“I’m a big fan of peaceful action,” he says

“We live in a democracy. I’m a big fan of our right to protest.” 

The right to protest has, of course, been eroded recently by the Public Order Act 2023 – also known as the anti-protest bill which  gave police greater powers to prevent protest tactics deemed “disruptive”.

Like many, Will has found himself looking on in horror at the words and deeds of the Conservative government and says he will leave the country if they are re-elected.

“I mean oh my god, with a home secretary like that and a prime minister who’s just letting someone run amok and also talking about natural relationships, you know the true nature of being a man and a woman and you’ve got other tory MPs at conference talking about the true partnership is man and woman, and then you’ve got a pantomime baddie who is sort of drunk on power in the Home Office – I mean it’s just terrifying.”

Will, who hosted a panel on animal experiments at the recent Labour Party conference, expands on his thoughts on Suella Braverman.

“Clearly something’s gone wrong there and I don’t think she’s fit to hold office, I mean that’s just obvious,” he says with conviction. 

By Michael Wharley.

“Saying about homeless people, that it’s a lifestyle choice, saying she’s going to ban charities giving out tents. I think the woman needs to be psychologically evaluated. I mean that seriously, as someone who has had mental illness myself.”

Will comments on her “lashing out at various groups,” adding: “I’ve never really seen anything like it. I wasn’t around for Enoch Powell.”

One of the groups that Will notes that Conservative MPs, supporters and others are lashing out at is the transgender community. 

“It’s a clear, well trodden path that people will follow, that those in power will twist the narrative of those who have very little power and of those who don’t have a voice,” he says.

“I think one of the most shocking things about trans rights is it’s being picked up under this government as a huge talking point, whereas as an issue, I don’t know what percentage of people are trans in this country (ed – 0;55% in England), so it’s just another classic technique to use prejudice and use a minority group to spread fear and to push your agenda.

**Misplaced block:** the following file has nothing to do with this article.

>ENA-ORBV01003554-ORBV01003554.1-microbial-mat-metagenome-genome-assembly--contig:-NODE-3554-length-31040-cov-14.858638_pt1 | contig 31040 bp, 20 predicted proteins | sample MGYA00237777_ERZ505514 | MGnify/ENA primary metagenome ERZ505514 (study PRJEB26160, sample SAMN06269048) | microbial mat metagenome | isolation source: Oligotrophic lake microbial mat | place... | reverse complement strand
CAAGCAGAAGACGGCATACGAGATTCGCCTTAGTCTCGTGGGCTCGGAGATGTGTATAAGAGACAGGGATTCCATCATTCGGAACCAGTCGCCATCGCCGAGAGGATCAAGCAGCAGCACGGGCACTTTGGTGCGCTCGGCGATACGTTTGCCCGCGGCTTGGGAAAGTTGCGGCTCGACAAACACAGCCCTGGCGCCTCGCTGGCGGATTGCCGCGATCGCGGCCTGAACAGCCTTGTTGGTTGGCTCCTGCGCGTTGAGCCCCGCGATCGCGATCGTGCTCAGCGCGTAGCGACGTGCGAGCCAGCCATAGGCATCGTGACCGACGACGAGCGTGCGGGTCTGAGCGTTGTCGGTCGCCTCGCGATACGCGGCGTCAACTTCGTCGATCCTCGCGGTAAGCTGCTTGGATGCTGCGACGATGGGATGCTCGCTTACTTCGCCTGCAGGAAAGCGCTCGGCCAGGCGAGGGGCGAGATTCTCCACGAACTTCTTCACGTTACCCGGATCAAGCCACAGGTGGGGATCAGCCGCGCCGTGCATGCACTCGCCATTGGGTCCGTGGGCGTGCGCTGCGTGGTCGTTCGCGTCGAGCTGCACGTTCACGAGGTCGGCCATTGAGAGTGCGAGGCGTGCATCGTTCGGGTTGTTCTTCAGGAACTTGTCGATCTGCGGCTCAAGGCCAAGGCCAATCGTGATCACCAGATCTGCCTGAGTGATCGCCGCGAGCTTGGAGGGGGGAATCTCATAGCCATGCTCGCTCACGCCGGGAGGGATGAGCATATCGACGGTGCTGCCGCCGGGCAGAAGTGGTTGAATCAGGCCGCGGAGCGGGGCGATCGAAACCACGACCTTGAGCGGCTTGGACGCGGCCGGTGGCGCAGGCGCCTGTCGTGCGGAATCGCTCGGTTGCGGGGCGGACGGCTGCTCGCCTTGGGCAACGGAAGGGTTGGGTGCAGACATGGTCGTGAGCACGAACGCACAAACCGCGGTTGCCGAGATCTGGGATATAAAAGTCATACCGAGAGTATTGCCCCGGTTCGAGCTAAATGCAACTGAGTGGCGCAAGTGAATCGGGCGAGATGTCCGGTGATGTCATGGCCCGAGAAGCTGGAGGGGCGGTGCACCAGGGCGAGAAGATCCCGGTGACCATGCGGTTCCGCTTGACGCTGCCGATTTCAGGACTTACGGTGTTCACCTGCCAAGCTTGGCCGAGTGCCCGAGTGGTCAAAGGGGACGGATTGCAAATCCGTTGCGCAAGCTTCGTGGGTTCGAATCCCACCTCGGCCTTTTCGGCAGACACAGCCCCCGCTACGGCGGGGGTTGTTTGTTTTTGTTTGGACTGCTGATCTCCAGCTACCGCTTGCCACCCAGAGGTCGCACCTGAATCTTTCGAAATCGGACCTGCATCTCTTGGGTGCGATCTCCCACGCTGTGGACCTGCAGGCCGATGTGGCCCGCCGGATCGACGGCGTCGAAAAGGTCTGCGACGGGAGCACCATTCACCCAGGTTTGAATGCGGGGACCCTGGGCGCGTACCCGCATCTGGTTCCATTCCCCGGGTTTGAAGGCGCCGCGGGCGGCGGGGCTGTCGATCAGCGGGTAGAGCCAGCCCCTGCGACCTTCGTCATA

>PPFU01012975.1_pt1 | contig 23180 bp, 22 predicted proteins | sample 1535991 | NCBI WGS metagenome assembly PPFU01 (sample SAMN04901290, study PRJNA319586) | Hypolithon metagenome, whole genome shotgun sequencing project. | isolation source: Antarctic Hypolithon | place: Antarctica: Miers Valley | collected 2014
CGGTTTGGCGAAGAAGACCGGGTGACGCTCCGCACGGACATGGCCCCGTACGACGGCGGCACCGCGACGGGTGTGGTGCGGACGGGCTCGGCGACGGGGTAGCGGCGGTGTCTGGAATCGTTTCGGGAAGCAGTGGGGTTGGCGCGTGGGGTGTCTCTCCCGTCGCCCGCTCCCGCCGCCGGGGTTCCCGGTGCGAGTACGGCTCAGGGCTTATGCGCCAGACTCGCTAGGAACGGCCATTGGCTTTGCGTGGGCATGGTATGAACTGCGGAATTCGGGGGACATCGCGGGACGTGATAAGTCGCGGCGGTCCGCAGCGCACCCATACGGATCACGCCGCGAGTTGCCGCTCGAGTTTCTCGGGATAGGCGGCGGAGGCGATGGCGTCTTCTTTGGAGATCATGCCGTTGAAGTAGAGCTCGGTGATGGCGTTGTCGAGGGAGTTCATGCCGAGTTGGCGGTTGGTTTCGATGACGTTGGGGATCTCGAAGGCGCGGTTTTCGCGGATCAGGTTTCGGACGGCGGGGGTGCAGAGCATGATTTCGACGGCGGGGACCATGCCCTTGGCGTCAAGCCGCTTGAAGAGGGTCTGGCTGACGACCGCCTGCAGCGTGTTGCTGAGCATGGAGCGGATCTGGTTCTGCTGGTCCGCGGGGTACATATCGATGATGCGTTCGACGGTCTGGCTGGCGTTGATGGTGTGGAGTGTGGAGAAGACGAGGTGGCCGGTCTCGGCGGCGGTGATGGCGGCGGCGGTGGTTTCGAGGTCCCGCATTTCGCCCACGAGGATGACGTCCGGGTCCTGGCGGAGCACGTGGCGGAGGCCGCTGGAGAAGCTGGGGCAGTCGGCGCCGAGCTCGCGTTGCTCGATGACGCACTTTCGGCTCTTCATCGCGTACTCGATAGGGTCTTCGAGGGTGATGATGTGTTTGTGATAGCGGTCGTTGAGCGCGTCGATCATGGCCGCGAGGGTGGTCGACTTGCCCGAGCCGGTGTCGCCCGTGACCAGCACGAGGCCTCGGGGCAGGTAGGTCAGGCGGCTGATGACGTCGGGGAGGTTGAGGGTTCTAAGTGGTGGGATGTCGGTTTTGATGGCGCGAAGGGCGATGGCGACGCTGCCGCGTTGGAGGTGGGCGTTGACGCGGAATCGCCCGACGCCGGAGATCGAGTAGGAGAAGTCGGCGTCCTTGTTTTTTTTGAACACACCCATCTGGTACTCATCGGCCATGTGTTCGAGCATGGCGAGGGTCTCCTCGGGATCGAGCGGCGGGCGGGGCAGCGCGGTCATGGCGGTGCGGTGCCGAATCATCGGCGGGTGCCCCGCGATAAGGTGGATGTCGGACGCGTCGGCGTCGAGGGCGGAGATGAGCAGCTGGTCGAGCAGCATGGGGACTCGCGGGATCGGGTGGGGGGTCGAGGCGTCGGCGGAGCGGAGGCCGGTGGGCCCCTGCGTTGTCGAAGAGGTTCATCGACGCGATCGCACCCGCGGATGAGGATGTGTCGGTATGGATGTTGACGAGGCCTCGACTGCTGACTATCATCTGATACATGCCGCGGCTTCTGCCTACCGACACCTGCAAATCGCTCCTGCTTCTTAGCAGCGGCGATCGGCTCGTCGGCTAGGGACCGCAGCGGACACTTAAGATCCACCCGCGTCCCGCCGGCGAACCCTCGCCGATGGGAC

“It’s terrifying to watch really.

“It’s all about spreading fear.

“So there’s something about the trans issue being used to spread fear, and those doing it are not thinking about these people who are living their lives –  their safety can be compromised by this kind of rhetoric.

“It’s become very inflammatory because people are making it so. It never was inflammatory.”

Issues such as the participation of transgender people in elite women’s sport – which has become a hot topic, predominantly amongst those who have no involvement in elite women’s sport – are, Will says, completely blown out of proportion for the sake of spreading hatred and fear.

“That’s not even the main event – the sporting side of it is just one area, the same as changing rooms. What they do is they pick up on something like that and make it the main issue. 

“The main issue is people who feel they’ve been born in the wrong body and want to do something about it. Who are we to stop that and how’s that going to affect my life?

“Certain people might say ‘well you’re a man so you can say that,’ but really they’re picking on such tiny things, they’re picking on the minutiae of an issue and making it the main event and it’s very sad to watch.”

Time is called on the interview by Will’s dogs – he has to take them to the vet. It seems appropriate that the agenda should be set by his four-legged friends, given his love for dogs has motivated his transition into animal rights activist over recent years.

There’s just time to reflect on the petition again and give a final push to encourage people to support it.

“I think it’s pretty obvious really,” he concludes. 

“To me, if you’re a dog lover or you have a pet, it’s really a no brainer to sign the petition, to support and share it and to tell people and inform them that this is what’s happening to these dogs and it’s of really little to no purpose.

“It’s been overlooked for too long and it needs to change.” 

You can sign Will Young’s petition here: